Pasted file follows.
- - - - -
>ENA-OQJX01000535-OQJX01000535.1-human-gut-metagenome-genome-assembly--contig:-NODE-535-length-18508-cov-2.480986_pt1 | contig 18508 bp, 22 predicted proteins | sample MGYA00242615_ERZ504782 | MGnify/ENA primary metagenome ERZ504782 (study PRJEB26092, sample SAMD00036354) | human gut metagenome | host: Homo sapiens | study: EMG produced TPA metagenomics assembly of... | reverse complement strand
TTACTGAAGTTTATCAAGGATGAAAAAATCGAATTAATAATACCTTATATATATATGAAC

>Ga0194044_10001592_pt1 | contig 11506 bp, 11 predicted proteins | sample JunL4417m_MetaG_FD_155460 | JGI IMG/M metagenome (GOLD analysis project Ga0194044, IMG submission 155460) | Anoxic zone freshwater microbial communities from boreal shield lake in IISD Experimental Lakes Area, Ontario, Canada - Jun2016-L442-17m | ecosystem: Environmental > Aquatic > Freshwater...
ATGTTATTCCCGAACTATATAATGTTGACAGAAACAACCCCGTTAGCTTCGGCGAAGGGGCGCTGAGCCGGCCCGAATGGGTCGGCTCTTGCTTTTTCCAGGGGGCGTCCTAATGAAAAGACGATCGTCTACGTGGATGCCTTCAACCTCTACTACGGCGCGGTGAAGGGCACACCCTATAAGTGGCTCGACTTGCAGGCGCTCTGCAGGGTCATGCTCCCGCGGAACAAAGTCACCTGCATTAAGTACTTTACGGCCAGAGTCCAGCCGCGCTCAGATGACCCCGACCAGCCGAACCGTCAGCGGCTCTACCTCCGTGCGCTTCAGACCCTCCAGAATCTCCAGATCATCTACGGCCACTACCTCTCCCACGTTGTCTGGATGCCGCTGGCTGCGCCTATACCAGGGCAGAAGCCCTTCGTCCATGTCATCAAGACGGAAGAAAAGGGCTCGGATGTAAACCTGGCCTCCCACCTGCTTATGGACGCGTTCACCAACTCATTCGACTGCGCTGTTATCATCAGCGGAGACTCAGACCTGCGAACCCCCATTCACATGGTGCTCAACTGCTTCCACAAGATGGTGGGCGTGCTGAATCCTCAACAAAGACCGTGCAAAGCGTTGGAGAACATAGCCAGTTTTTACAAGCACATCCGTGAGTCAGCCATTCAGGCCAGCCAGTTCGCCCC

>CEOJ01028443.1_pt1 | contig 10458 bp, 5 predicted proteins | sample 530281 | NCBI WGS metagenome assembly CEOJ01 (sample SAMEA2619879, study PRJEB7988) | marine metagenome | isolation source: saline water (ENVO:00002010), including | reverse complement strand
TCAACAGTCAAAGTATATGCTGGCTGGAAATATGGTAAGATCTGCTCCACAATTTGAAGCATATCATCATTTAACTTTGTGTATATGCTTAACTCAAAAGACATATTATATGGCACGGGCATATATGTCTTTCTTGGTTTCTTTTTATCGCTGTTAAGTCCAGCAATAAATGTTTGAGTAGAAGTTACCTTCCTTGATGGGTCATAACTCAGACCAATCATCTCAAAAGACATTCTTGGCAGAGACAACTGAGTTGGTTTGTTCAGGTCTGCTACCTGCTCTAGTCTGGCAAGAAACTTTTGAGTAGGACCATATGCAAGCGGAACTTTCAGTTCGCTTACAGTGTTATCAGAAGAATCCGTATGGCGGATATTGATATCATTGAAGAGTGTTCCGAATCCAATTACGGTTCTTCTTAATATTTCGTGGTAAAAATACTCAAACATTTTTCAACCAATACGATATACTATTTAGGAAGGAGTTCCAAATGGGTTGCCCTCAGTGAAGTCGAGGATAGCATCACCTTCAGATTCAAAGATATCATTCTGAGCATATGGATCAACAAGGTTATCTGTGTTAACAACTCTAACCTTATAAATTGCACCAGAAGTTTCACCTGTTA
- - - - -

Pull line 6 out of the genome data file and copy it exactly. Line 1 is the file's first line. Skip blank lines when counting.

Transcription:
TCAACAGTCAAAGTATATGCTGGCTGGAAATATGGTAAGATCTGCTCCACAATTTGAAGCATATCATCATTTAACTTTGTGTATATGCTTAACTCAAAAGACATATTATATGGCACGGGCATATATGTCTTTCTTGGTTTCTTTTTATCGCTGTTAAGTCCAGCAATAAATGTTTGAGTAGAAGTTACCTTCCTTGATGGGTCATAACTCAGACCAATCATCTCAAAAGACATTCTTGGCAGAGACAACTGAGTTGGTTTGTTCAGGTCTGCTACCTGCTCTAGTCTGGCAAGAAACTTTTGAGTAGGACCATATGCAAGCGGAACTTTCAGTTCGCTTACAGTGTTATCAGAAGAATCCGTATGGCGGATATTGATATCATTGAAGAGTGTTCCGAATCCAATTACGGTTCTTCTTAATATTTCGTGGTAAAAATACTCAAACATTTTTCAACCAATACGATATACTATTTAGGAAGGAGTTCCAAATGGGTTGCCCTCAGTGAAGTCGAGGATAGCATCACCTTCAGATTCAAAGATATCATTCTGAGCATATGGATCAACAAGGTTATCTGTGTTAACAACTCTAACCTTATAAATTGCACCAGAAGTTTCACCTGTTA